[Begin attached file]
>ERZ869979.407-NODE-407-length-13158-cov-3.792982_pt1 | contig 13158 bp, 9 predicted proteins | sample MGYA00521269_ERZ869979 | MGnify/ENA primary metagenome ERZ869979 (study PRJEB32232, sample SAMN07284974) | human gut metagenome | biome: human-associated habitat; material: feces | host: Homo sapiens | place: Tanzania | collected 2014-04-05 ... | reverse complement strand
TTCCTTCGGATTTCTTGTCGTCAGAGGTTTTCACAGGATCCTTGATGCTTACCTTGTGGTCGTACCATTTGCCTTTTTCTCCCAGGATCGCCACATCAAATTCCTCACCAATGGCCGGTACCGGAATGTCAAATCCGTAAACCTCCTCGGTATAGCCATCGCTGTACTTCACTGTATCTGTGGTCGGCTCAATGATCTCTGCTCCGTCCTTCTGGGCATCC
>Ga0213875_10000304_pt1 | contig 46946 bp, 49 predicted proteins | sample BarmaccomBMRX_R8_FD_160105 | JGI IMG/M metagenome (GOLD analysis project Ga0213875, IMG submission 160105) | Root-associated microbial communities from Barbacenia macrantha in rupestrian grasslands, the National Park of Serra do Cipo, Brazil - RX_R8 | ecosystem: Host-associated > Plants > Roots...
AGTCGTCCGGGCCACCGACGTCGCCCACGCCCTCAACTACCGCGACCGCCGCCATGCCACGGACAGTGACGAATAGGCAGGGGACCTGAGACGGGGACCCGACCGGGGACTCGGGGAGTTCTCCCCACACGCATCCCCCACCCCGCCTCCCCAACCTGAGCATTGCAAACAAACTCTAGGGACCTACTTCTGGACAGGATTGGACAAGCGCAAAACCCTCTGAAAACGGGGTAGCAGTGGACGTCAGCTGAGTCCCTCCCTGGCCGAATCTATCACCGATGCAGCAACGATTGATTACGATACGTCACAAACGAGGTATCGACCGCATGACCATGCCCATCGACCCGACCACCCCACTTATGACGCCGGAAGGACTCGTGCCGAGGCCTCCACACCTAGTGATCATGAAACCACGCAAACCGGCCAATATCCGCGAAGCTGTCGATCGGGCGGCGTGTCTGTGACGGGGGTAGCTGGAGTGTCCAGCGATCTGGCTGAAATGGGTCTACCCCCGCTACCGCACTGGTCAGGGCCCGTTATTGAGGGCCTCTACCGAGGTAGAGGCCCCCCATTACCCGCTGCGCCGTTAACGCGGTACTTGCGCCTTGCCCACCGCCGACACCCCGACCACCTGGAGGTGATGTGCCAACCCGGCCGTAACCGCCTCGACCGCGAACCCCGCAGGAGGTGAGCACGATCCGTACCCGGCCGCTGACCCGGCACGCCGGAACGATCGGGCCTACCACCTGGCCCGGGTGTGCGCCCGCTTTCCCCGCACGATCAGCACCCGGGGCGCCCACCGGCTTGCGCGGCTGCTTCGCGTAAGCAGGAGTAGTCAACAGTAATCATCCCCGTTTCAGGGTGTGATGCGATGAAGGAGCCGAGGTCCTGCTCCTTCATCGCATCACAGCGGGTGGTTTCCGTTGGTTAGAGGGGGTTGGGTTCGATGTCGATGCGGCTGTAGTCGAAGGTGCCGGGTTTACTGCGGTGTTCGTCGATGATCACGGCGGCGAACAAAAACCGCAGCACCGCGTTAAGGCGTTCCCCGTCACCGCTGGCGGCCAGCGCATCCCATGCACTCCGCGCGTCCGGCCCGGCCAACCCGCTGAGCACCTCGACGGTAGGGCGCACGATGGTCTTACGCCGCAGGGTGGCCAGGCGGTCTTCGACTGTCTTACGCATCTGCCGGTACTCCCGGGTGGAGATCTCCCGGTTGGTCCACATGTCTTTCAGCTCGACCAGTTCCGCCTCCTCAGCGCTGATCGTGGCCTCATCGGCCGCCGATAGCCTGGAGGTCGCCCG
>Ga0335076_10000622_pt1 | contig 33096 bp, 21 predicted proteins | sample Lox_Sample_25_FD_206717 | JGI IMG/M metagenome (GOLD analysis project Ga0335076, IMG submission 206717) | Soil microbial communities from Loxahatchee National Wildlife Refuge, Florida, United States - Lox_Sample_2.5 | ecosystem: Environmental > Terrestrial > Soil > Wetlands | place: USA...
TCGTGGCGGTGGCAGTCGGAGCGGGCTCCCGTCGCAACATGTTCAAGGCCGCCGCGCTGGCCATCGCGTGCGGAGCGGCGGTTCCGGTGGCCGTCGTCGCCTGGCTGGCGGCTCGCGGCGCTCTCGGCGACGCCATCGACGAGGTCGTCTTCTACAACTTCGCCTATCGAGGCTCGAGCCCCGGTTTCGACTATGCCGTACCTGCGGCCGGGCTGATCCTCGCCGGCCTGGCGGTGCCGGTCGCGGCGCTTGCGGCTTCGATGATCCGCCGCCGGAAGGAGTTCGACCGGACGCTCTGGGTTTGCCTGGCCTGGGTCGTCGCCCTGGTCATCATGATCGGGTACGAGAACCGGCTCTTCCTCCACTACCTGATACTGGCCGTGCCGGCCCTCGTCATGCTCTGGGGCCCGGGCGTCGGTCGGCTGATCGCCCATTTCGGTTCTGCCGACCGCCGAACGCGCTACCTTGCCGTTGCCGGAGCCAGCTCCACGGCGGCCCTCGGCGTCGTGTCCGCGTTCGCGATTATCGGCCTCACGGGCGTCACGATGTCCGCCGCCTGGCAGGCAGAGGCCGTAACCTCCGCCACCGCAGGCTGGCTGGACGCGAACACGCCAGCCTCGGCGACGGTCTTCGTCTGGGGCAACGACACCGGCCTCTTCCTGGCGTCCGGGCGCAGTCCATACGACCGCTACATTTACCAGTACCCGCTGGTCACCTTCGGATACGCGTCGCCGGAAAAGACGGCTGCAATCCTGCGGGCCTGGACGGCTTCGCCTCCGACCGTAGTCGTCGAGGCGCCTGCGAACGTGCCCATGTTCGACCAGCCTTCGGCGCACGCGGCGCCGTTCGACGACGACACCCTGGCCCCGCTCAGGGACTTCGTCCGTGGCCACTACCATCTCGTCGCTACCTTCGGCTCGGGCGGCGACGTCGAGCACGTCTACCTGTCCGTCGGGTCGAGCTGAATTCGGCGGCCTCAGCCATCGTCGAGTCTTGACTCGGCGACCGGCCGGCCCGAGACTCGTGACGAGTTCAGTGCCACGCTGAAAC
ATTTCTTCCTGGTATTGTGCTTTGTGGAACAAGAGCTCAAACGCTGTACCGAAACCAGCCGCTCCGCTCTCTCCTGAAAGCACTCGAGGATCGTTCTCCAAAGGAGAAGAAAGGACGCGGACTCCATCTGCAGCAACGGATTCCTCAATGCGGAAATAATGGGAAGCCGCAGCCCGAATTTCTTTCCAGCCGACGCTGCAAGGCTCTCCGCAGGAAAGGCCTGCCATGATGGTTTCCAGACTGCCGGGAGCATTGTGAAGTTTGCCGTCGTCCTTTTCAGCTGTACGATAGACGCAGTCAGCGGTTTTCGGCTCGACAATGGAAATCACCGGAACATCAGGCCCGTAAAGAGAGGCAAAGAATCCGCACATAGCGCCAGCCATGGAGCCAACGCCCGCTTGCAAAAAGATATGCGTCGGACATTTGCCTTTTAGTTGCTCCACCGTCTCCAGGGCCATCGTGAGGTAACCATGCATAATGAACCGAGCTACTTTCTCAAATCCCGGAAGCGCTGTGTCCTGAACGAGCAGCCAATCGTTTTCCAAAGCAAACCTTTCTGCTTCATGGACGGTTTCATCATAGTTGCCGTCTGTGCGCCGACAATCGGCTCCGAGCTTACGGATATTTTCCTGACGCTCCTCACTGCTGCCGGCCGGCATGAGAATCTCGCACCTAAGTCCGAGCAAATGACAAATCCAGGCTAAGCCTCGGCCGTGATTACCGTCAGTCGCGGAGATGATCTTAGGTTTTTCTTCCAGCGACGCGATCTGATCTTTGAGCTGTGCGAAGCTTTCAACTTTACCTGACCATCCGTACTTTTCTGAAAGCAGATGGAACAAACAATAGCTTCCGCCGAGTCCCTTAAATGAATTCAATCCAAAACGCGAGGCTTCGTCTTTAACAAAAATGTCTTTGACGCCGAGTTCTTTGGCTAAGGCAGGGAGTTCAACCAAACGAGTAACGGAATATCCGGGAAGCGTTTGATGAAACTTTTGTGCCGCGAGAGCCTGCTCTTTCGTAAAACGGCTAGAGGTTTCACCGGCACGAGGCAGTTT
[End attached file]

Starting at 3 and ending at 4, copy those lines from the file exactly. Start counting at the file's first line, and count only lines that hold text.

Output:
>Ga0213875_10000304_pt1 | contig 46946 bp, 49 predicted proteins | sample BarmaccomBMRX_R8_FD_160105 | JGI IMG/M metagenome (GOLD analysis project Ga0213875, IMG submission 160105) | Root-associated microbial communities from Barbacenia macrantha in rupestrian grasslands, the National Park of Serra do Cipo, Brazil - RX_R8 | ecosystem: Host-associated > Plants > Roots...
AGTCGTCCGGGCCACCGACGTCGCCCACGCCCTCAACTACCGCGACCGCCGCCATGCCACGGACAGTGACGAATAGGCAGGGGACCTGAGACGGGGACCCGACCGGGGACTCGGGGAGTTCTCCCCACACGCATCCCCCACCCCGCCTCCCCAACCTGAGCATTGCAAACAAACTCTAGGGACCTACTTCTGGACAGGATTGGACAAGCGCAAAACCCTCTGAAAACGGGGTAGCAGTGGACGTCAGCTGAGTCCCTCCCTGGCCGAATCTATCACCGATGCAGCAACGATTGATTACGATACGTCACAAACGAGGTATCGACCGCATGACCATGCCCATCGACCCGACCACCCCACTTATGACGCCGGAAGGACTCGTGCCGAGGCCTCCACACCTAGTGATCATGAAACCACGCAAACCGGCCAATATCCGCGAAGCTGTCGATCGGGCGGCGTGTCTGTGACGGGGGTAGCTGGAGTGTCCAGCGATCTGGCTGAAATGGGTCTACCCCCGCTACCGCACTGGTCAGGGCCCGTTATTGAGGGCCTCTACCGAGGTAGAGGCCCCCCATTACCCGCTGCGCCGTTAACGCGGTACTTGCGCCTTGCCCACCGCCGACACCCCGACCACCTGGAGGTGATGTGCCAACCCGGCCGTAACCGCCTCGACCGCGAACCCCGCAGGAGGTGAGCACGATCCGTACCCGGCCGCTGACCCGGCACGCCGGAACGATCGGGCCTACCACCTGGCCCGGGTGTGCGCCCGCTTTCCCCGCACGATCAGCACCCGGGGCGCCCACCGGCTTGCGCGGCTGCTTCGCGTAAGCAGGAGTAGTCAACAGTAATCATCCCCGTTTCAGGGTGTGATGCGATGAAGGAGCCGAGGTCCTGCTCCTTCATCGCATCACAGCGGGTGGTTTCCGTTGGTTAGAGGGGGTTGGGTTCGATGTCGATGCGGCTGTAGTCGAAGGTGCCGGGTTTACTGCGGTGTTCGTCGATGATCACGGCGGCGAACAAAAACCGCAGCACCGCGTTAAGGCGTTCCCCGTCACCGCTGGCGGCCAGCGCATCCCATGCACTCCGCGCGTCCGGCCCGGCCAACCCGCTGAGCACCTCGACGGTAGGGCGCACGATGGTCTTACGCCGCAGGGTGGCCAGGCGGTCTTCGACTGTCTTACGCATCTGCCGGTACTCCCGGGTGGAGATCTCCCGGTTGGTCCACATGTCTTTCAGCTCGACCAGTTCCGCCTCCTCAGCGCTGATCGTGGCCTCATCGGCCGCCGATAGCCTGGAGGTCGCCCG